Thursday, October 30, 2014

On Writing: The End

Yes, the rumors are true. I finished my book this week. I'm just going to stop for a moment and celebrate the fact that I have actually written an entire book. It's 112,000 words, so about the length of Twilight or The Golden Compass, and if you've read either of those stellar works of literature, well, good for you. Anyway, it's a full-on, novel-length book, and I hope you can forgive me for feeling pretty pleased with myself.

After writing my last post about reaching 100,000 words, I struggled for several weeks to reach the ending I was aiming for. And then on Sunday, I got mad, gave up on that ending, and took a completely different direction. Two days later, I was writing furiously and suddenly I realized I was at the end. I'm not sure yet if I love it or hate it, or even if I'll keep it, but for now, it works. It's actually pretty good.

Now for the bad news.

While I was struggling through those last few chapters this month, I realized (thanks in part to input from friends who will remain nameless) that part of the problem with getting to the ending is that the middle of the book lags pretty badly. The story just sort of meanders along aimlessly for a few chapters and doesn't really build to a good ending. So now that I've finished this draft, I'm going to take a deep breath and enjoy the feeling for a week or so, and then go back and rewrite most of the middle. Because yeah, I wrote a book, and there are good parts to it, and I really like the characters, but the story as a whole still isn't very good. So, I'll let it rest for a little bit and then it'll be time to open it back up, rip it apart (again) and see what I can salvage from it this time.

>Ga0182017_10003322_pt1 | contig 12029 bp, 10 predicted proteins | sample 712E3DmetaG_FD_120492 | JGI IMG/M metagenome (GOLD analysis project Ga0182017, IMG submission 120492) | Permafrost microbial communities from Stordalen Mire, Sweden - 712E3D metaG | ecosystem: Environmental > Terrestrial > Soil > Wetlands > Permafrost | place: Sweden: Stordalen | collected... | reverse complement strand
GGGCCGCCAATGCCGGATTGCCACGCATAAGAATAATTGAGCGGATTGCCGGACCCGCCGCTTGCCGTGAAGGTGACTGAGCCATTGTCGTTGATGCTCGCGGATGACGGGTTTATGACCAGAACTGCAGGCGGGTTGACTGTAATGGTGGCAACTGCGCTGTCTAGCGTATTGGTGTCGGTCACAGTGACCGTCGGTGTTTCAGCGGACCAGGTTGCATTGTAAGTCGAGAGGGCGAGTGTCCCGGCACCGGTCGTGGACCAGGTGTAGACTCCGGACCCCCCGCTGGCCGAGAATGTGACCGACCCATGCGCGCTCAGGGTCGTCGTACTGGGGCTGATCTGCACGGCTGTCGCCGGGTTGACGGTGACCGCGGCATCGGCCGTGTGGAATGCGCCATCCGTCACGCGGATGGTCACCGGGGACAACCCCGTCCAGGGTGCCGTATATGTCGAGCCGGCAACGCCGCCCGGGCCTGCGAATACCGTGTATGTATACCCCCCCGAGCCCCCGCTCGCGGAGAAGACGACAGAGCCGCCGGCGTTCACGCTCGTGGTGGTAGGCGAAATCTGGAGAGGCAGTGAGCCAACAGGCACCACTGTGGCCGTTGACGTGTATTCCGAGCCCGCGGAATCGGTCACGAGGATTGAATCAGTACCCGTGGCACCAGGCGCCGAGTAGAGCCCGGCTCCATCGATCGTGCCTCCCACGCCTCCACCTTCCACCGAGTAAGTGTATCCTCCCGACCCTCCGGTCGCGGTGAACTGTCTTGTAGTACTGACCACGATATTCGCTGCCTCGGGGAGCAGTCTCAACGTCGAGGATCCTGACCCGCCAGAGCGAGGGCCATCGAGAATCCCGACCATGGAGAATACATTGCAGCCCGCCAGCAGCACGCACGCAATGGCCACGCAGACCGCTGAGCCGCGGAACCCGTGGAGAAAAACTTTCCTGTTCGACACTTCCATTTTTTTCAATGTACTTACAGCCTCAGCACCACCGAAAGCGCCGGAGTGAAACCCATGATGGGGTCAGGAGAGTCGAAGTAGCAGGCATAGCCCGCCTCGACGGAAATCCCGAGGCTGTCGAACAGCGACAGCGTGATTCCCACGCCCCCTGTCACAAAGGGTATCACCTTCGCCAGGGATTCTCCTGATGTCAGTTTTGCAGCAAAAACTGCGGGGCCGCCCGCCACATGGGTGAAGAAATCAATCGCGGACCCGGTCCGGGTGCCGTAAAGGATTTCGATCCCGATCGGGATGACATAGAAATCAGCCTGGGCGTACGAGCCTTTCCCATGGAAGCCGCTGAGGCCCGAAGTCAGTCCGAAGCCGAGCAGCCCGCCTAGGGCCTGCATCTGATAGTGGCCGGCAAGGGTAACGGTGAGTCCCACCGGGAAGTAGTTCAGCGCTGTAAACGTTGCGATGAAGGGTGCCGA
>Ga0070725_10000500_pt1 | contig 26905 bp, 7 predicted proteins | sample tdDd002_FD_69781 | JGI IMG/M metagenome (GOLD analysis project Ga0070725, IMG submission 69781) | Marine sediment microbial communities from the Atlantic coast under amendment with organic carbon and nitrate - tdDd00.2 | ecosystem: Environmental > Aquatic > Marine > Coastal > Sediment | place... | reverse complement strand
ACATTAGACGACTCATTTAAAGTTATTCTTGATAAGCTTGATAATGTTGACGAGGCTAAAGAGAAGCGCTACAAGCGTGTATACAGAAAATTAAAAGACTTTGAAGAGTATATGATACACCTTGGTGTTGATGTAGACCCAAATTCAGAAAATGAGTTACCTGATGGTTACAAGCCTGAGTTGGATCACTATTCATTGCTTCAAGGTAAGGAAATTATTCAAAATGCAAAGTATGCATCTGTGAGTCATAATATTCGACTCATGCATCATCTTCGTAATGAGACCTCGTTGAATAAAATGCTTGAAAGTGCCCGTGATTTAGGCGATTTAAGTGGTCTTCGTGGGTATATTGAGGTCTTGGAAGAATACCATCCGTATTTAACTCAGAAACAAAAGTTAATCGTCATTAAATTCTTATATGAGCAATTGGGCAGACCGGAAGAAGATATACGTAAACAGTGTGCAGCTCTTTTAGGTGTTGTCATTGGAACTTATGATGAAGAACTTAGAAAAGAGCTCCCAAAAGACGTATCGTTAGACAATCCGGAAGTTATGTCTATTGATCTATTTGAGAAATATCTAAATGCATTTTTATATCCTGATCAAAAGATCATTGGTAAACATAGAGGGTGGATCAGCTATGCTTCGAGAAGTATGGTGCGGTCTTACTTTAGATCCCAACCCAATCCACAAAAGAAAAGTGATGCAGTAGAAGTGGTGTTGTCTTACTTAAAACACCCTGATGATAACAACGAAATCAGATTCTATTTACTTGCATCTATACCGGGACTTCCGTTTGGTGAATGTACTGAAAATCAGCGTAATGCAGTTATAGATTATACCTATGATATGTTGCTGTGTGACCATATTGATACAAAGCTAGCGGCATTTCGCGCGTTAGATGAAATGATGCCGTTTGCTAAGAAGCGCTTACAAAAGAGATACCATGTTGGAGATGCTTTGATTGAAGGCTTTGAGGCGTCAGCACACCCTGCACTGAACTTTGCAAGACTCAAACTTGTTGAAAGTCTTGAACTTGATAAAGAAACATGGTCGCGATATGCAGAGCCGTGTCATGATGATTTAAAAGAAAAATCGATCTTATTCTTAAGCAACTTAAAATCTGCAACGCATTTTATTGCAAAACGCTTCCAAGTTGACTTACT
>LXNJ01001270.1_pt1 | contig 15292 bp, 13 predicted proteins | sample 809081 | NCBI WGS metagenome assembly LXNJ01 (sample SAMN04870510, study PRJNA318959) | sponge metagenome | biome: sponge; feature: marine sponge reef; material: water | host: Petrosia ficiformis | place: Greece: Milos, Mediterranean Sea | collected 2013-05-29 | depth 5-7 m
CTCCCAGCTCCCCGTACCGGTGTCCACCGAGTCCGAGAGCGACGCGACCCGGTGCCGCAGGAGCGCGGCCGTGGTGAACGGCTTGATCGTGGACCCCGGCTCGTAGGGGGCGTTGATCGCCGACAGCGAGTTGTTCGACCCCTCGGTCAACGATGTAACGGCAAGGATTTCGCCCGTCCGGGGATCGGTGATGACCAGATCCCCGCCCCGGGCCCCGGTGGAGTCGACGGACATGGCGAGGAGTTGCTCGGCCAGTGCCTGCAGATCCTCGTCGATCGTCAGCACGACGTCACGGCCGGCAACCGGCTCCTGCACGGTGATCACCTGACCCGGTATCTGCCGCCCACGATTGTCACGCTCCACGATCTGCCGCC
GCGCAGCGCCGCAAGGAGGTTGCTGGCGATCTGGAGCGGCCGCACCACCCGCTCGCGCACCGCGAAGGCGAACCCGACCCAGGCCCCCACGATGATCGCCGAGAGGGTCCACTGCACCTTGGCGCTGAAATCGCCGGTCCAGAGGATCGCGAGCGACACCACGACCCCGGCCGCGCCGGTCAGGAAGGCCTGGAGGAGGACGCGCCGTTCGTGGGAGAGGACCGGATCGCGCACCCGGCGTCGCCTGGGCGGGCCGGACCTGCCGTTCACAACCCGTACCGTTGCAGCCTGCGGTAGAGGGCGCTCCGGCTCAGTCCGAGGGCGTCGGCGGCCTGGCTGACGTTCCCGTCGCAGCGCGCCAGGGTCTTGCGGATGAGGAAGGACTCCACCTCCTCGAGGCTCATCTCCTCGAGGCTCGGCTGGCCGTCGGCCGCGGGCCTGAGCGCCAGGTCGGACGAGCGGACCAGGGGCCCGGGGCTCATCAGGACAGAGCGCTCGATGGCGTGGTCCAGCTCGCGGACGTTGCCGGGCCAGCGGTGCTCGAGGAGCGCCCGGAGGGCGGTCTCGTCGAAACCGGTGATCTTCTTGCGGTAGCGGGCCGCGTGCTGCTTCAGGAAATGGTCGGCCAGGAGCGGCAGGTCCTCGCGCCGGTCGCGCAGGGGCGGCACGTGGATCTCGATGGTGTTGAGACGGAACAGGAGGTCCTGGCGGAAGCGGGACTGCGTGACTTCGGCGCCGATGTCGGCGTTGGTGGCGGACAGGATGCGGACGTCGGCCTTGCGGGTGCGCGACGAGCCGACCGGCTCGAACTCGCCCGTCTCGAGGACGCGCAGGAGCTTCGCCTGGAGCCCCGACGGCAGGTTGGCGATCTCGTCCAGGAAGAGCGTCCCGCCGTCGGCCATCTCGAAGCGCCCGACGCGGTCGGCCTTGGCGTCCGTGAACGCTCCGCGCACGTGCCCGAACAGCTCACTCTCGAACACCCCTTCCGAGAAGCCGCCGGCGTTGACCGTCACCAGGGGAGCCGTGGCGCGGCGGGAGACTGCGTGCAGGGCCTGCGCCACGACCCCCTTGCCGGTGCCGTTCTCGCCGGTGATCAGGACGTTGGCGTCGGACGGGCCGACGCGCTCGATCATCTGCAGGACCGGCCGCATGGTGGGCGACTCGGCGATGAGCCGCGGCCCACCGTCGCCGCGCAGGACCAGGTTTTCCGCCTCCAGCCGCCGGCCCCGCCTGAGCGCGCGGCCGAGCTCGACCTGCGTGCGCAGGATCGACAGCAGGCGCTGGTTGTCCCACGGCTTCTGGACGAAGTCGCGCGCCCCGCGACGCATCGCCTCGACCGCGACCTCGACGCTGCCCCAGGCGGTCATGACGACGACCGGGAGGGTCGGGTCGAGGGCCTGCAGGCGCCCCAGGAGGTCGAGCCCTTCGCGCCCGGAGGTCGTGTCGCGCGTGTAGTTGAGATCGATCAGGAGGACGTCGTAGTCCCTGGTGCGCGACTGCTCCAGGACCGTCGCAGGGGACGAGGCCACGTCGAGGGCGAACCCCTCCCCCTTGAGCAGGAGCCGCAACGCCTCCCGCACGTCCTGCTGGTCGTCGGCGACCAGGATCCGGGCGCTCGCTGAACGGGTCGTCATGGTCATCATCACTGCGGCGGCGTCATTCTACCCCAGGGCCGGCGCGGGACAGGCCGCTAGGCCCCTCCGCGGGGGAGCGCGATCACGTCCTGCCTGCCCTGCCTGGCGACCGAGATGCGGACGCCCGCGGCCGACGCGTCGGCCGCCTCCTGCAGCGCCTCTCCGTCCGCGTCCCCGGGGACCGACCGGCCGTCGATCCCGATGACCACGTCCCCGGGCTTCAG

Writing a book is definitely a learning experience for me. It's not as though I've ever done this before. Yeah, I've written bits and pieces of various stories over the years, but an entire novel that carries one plot from the beginning through the end, that's new. I'm still not very good at it, but I think I'm getting better. I'm enjoying the process, despite occasionally panicking and deciding that I hate my book and I can't actually write and I'm wasting a whole lot of time and effort on a completely useless pursuit. It's fun.

I appreciate all of you who have been asking how my book is going. It's really sweet to know that there are people who actually care, or are curious, at least. No news yet on when anyone (except those nameless few) will actually get to read it, though. It still needs lots of work and lots of love from lots of people I haven't met yet. But for today I'll just say I wrote a book, and I'm pretty happy about that.

Wednesday, October 8, 2014

On My Best Friend's Book

If by some chance you've had your head under a rock and didn't realize it, Inseparable by Ashley Linne released this week. Ashley has been my BFF since before that was a thing. We met in first grade and have been best friends ever since. We were even roommates for a year in college, before I ditched her to get married. Over the years we've had ups and downs and disagreements, like friends do, but if I'm being perfectly honest I have to admit that the vast majority of those were my fault. But the beauty of this friendship that has lasted for over twenty-five years (Crazy!) is that it is based on the fact that we both have very deep beliefs about God and His word that are very similar. And because of that, I can wholeheartedly endorse this book that she has written. In fact, as I read through it I kept thinking, wow, that's exactly how I would have said that.